U.S. Coast Guard Cutter Polar Star, a heavy icebreaker homeported in Seattle, Washington, rests in the ice as the motor vessel Ocean Giant departs from the National Science Foundation’s McMurdo Station, Feb. 1, 2017. One of the primary responsibilities of the Polar Star’s crew is to provide an escort for the Ocean Giant through the frozen Ross Sea off of Antarctica. (U.S. Coast Guard photo by Chief Petty Officer David Mosley)
The U.S. Coast Guard awarded five firm fixed-price contracts for heavy polar icebreaker design studies and analysis Wednesday. The contracts were awarded to the following recipients: Bollinger Shipyards, LLC, Lockport, Louisiana; Fincantieri Marine Group, LLC, Washington, District of Columbia; General Dynamics/National Steel and Shipbuilding Company, San Diego, California; Huntington Ingalls, Inc., Pascagoula, Mississippi; and VT Halter Marine, Inc., Pascagoula, Mississippi. The combined total value of the awards is approximately $20 million.
The objective of the studies are to identify design and systems approaches to reduce acquisition cost and production timelines. In addition to a requirement to develop heavy polar icebreaker designs with expected cost and schedule figures, the contracts require: the awardees to examine major design cost drivers; approaches to address potential acquisition, technology, and production risks; and benefits associated with different types of production contract types.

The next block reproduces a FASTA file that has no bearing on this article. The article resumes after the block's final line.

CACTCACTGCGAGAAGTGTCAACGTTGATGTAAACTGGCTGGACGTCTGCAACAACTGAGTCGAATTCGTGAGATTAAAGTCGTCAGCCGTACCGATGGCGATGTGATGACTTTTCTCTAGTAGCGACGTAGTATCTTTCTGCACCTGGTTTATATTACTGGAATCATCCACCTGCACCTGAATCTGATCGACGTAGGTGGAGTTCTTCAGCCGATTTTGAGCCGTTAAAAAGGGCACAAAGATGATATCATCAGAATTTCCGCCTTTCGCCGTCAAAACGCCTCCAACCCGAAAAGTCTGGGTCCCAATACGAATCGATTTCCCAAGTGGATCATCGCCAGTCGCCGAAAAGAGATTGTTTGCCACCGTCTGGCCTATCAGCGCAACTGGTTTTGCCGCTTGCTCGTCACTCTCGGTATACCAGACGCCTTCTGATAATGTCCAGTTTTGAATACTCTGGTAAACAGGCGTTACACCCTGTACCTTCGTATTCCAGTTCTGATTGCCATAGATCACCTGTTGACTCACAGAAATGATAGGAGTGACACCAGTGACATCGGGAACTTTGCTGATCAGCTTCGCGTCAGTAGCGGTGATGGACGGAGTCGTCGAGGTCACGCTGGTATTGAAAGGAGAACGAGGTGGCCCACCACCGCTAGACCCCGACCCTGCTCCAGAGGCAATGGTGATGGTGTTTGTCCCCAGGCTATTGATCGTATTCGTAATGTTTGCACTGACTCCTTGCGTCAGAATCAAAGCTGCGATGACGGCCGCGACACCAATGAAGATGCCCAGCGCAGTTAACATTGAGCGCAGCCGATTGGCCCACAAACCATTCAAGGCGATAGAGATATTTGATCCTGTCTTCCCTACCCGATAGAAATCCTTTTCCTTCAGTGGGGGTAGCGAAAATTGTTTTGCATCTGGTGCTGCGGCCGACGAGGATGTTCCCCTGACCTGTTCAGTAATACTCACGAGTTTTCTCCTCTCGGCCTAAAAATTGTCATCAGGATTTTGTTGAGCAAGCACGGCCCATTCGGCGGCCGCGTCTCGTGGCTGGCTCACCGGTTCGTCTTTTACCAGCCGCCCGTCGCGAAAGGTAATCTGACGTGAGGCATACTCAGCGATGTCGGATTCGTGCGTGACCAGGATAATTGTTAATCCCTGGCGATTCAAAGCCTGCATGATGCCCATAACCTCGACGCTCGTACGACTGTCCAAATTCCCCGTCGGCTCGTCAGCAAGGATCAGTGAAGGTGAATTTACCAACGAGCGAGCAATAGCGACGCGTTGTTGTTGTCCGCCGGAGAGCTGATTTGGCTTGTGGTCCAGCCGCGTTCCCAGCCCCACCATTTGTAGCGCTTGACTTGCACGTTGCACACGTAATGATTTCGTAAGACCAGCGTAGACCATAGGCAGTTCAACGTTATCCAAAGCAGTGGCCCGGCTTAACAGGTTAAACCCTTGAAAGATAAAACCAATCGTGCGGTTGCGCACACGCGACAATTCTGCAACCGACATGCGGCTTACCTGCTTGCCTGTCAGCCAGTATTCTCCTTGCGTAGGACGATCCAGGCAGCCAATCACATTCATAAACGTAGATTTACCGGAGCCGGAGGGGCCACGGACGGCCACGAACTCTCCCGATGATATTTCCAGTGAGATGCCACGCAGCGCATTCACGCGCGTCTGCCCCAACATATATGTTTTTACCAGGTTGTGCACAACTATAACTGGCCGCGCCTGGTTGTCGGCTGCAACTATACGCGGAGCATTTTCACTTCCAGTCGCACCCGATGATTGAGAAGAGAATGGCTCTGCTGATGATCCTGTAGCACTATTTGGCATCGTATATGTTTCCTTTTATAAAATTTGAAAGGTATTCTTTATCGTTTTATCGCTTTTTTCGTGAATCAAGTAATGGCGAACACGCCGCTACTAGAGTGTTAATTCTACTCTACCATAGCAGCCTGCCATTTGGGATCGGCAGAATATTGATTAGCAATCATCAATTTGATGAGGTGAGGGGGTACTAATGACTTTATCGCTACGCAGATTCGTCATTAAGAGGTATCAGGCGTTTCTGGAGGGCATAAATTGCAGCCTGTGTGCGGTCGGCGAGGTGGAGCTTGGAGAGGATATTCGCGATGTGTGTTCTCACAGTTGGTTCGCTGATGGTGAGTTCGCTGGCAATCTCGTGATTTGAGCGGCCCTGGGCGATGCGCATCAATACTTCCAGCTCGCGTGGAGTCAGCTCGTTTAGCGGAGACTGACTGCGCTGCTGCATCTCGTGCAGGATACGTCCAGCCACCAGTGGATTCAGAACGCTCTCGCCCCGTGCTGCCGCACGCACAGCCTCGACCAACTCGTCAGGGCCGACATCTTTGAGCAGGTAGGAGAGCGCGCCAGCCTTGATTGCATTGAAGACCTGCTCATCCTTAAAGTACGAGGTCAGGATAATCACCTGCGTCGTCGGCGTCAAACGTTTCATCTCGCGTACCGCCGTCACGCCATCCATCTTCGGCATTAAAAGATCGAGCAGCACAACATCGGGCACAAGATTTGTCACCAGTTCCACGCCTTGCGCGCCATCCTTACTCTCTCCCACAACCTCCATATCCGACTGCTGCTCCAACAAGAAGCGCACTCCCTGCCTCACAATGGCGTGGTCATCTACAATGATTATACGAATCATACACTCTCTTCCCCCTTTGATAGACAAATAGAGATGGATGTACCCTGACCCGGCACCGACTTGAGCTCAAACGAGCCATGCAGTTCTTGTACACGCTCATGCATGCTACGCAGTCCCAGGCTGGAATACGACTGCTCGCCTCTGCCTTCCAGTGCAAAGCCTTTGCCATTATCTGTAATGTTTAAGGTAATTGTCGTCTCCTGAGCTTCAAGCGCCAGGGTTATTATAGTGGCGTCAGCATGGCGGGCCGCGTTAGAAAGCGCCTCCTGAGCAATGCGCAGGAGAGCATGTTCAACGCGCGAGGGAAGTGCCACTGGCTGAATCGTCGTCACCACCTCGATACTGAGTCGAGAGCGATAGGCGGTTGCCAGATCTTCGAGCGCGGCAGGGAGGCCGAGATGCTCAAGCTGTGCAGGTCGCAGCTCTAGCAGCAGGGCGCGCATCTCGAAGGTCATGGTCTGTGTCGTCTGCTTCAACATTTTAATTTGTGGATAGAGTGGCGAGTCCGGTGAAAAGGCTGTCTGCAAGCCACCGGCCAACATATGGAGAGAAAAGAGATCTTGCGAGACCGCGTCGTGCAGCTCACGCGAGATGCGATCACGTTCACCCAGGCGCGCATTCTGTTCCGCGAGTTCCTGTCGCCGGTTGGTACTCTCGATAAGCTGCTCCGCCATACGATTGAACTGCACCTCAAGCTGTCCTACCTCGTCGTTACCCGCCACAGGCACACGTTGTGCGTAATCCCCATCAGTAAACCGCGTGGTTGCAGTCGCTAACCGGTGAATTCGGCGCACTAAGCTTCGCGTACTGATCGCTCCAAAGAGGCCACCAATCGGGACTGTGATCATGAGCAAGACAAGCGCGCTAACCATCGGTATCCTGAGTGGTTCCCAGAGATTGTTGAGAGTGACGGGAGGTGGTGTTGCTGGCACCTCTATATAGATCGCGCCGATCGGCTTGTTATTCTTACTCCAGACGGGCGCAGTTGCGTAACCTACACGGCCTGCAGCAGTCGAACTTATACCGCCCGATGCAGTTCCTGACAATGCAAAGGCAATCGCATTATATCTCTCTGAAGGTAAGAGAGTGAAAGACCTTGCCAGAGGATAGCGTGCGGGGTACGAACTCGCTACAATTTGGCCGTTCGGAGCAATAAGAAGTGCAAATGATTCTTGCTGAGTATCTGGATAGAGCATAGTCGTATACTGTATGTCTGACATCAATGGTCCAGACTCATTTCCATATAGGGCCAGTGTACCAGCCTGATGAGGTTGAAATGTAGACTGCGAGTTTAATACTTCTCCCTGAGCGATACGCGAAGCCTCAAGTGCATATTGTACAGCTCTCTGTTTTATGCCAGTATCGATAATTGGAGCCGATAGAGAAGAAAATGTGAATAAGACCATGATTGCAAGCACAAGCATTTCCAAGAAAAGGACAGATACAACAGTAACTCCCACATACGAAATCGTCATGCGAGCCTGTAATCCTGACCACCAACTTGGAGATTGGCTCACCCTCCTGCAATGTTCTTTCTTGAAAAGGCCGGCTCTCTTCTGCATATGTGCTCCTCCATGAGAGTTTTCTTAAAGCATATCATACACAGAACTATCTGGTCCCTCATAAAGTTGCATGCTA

The heavy polar icebreaker integrated program office, staffed by Coast Guard and U.S. Navy personnel, will use the results of the studies to refine and validate the draft heavy polar icebreaker system specifications. The use of design studies is an acquisition best practice influenced by the Navy’s acquisition experience with the Landing Craft, Utility (LCU) amphibious transport ship and T-AO(X) fleet oiler, which are being acquired under accelerated acquisition schedules.
“These contracts will provide invaluable data and insight as we seek to meet schedule and affordability objectives,” said Rear Adm. Michael Haycock, the Coast Guard’s Director of Acquisition Programs and Program Executive Officer. “Our nation has an urgent need for heavy polar icebreaking capability. We formed an integrated program office with the Navy to take advantage of their shipbuilding experience. This puts us in the best possible position to succeed in this important endeavor,” said Haycock.
“The Navy is committed to the success of the heavy icebreaker program and is working collaboratively with our Coast Guard counterparts to develop a robust acquisition strategy that drives affordability and competition, while strengthening the industrial base,” said Jay Stefany, Executive Director, Amphibious, Auxiliary and Sealift Office, Program Executive Office, Ships. “Our ability to engage early with our industry partners will be critical to delivering this capability to our nation,” said Stefany.
The studies are expected to take 12 months to complete, with study results provided incrementally during that time. The Coast Guard plans to release a draft request for proposals (RFP) for detail design and construction by the end of fiscal year 2017, followed by release of the final RFP in fiscal year 2018. The Integrated Program Office plans to award a single contract for design and construction of the lead heavy polar icebreaker in fiscal year 2019, subject to appropriations.